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Golf Lessons at New Zealand Golf Club

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Golf Lessons at New Zealand Golf Club

Golf Swing Tips

To improve your golf game, it’s vital that you take golf lessons. Golf is a sport that is almost impossible to learn without some sort of guidance. Luckily, there are golf experts around the country whose job it is to teach golf. By taking golf lessons, you can drastically improve your game in a relatively short amount of time. Taking golf lessons can be an expensive, time-consuming effort. And like any good or service that will cost money and require time, you should be careful before you buy.  Golf can be a really costly game to play and it is reasonable to assume that you have invested a fair amount of money in your equipment – golf clubs, golf bag, golf balls, golf clothing, golf cart etc; – therefore doesn’t it make common sense for you to learn how to use them to their advantage and improve your skills and capabilities?

Visit New Zealand Golf Club for golf lessons and other info. on golf.

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This site is Currently Under Construction Contact Details: Roger A Marrett Secretary Woodham Lane Addlestone Surrey KT15 3QD..

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Dave Pelz’s Putting Bible – golf’s least understood skill.

Extract from the book:

Forearms Are Number Two

The second most important flow-line is that of your forearms. The usual error is to align it too far to the left (Figure 11.5.7). Many right-handed golfers set their forearms this way because it’s the instinctive position for those using the conventional “right-hand-low (below)” putter grip. With their forearm flow-line pointing left most golfers cut across their putts (it’s the natural flow direction) and

Establish Your Practice Framework 237 compensate by opening their putterfaces through impact. To align your forearm flow-line parallel to your Aimline either tuck your right elbow into your body or use the left-hand-low putting grip (both shown in Figure 11.5.8).

Eyes Are Number Three

When you stand behind your ball and judge the distance of the putt (both when green-reading and making your preliminary stroke as part of your routine) keep your eye flow-line horizontal to the ground. This is called the binocular position because both eyes are working together and feeding a properly triangulated picture of the putt distance to your brain. This is the position from which you can best estimate distance.

However everything changes as you address your putt holding your head over your Aimline trying to align your putter and body to it. In this case both eyes should be on-line – that is vertically over the Aimline – to help orient your flowlines and putterface to it. Many golfers unknowingly set their eye flow-line so it cuts across their Aimline to the left – because they stand open to the Aimline trying to “see-the-target” better – which ironically makes it more difficult to see their proper setup position correctly (shown in Figure 11.5.9).

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The Long Drive Bible: How You Can Hit the Ball Longer, Straighter, and More Consistently

Extract from the book:

The Seven Building Blocks of Stroke Mechanics 75 lums are illustrated in Figure 4.6.6. Each is swinging from a fixed point with pendulum A swinging vertically below its suspension point describing a back-andforth in-line path along a straight line. Pendulum B is swinging at a 20-degree angle to the vertical supported by a small force shown by arrow B and describing a curved path around the spot directly below its suspension point. Pendulum C is swinging at the opposite 20-degree angle supported by arrow C in a curved motion in the opposite direction around the spot below its suspension point.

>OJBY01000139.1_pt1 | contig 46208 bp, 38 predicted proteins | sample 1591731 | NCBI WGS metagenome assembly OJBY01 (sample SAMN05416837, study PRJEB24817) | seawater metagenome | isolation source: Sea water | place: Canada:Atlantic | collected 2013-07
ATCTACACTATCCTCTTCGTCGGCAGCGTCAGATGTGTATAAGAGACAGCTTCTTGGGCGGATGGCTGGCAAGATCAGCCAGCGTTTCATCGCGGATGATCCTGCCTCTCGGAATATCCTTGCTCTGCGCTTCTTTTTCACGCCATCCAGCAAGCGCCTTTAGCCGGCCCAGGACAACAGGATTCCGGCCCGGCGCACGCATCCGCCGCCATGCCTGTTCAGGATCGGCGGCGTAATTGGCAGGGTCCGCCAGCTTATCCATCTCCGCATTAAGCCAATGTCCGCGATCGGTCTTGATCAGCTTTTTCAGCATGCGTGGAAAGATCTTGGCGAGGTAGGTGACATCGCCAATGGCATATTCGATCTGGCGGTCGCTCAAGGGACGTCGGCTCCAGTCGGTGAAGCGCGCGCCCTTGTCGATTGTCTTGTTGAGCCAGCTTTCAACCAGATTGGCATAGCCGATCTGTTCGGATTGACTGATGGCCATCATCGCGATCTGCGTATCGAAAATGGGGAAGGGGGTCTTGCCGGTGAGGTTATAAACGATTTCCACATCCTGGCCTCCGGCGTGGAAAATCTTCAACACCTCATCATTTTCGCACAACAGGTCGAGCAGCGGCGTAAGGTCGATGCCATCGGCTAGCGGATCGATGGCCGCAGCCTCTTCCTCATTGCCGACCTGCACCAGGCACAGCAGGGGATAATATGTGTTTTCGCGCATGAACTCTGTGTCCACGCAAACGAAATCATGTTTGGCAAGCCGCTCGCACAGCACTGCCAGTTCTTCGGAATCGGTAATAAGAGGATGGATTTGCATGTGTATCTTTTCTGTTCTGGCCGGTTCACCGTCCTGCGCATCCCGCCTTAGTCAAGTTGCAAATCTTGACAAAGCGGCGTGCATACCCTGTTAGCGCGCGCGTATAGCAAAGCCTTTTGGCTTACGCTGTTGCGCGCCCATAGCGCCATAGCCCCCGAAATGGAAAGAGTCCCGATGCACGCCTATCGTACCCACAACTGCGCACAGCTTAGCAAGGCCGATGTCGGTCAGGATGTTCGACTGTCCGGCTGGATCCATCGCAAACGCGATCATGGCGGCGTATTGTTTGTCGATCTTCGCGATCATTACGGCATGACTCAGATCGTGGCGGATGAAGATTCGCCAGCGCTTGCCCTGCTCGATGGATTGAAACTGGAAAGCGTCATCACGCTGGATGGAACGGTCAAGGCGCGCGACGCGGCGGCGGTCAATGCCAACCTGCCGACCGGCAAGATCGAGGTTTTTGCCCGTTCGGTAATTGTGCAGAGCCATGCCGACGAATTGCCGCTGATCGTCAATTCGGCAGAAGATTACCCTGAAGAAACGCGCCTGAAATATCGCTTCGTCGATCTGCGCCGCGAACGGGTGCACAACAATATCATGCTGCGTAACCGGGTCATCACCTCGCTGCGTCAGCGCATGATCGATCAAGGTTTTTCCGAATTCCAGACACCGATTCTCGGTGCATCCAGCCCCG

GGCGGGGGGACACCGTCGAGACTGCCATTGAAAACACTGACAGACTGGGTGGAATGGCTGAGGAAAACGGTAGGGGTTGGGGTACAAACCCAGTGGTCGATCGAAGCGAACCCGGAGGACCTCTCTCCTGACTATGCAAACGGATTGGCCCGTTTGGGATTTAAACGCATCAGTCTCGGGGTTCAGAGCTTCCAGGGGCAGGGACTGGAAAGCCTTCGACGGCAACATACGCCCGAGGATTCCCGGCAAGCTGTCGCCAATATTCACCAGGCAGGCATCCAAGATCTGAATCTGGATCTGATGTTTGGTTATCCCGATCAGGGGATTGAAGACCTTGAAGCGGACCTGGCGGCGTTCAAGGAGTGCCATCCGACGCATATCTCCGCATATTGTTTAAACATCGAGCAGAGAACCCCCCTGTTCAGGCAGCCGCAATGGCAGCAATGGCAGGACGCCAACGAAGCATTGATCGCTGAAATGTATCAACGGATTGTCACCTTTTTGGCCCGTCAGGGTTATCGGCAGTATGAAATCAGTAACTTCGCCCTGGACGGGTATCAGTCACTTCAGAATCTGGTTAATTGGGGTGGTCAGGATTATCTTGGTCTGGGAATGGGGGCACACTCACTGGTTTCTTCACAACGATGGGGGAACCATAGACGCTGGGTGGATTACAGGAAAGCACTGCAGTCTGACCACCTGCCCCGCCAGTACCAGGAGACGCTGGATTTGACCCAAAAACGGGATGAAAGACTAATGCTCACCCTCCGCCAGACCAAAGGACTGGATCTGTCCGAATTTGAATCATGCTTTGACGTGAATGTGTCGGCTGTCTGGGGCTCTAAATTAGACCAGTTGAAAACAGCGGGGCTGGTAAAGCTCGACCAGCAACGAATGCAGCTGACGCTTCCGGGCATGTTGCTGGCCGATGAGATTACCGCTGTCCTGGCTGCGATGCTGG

All three pendulums are describing pure pendulum motions (the pendulum rhythm will be discussed in section 6.3) which occur in a gravitational field such as that found on Earth. But only pendulum A swings with gravity helping to determine its straight in-line path without any rotation or curvature of the swing path. As you can see both pendulums B and C require outside forces to keep them moving in circular motions.

Now relate these pendulums to putting strokes by attaching putters to the bottom of each pendulum. Pendulum B is what Harvey Penick prescribed: The golfer’s hands hang outside of his shoulder line (the suspension point) at some angle supported by the force B (shown by Justin Leonard in Figure 4.6.7). This puller will describe a curved path around the body like a screen door as long as no hand or arm muscles prevent it from doing so.

In Figure 4.6.8 Fuzzy Zoeller simulates pendulum C by holding his hands inside of his shoulders and at an angle to his suspension point. This putter clearly rotates from outside the Aimline going back to outside the Aimline on the follow-through (the opposite of the screen-door rotation of pendulum B). Again this is a natural pendulum motion but it requires a small force (C) to keep his hands and his I5-degree angle to the vertical below the suspension point.

In these two examples of pendulums B and C it is clear that small side forces are required to make these strokes acceptable for putting and both strokes involve curved paths rotating around the golfer’s body. Now look at pendulum A as a putting stroke which involves no side force or curving path.

The Seven Building Blocks of Stroke Mechanics 77

The Simplest Pendulum

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Golf Swing Tips

The “Simple Golf” Swing: “Golf for the Rest of Us”

Extract from the book:

Golf Tuition New Zealand Golf Club

Now that you have the proper grip with your left hand, we can focus on the right hand. Wrap your right fingers lightly around the handle of the club as shown to the left.

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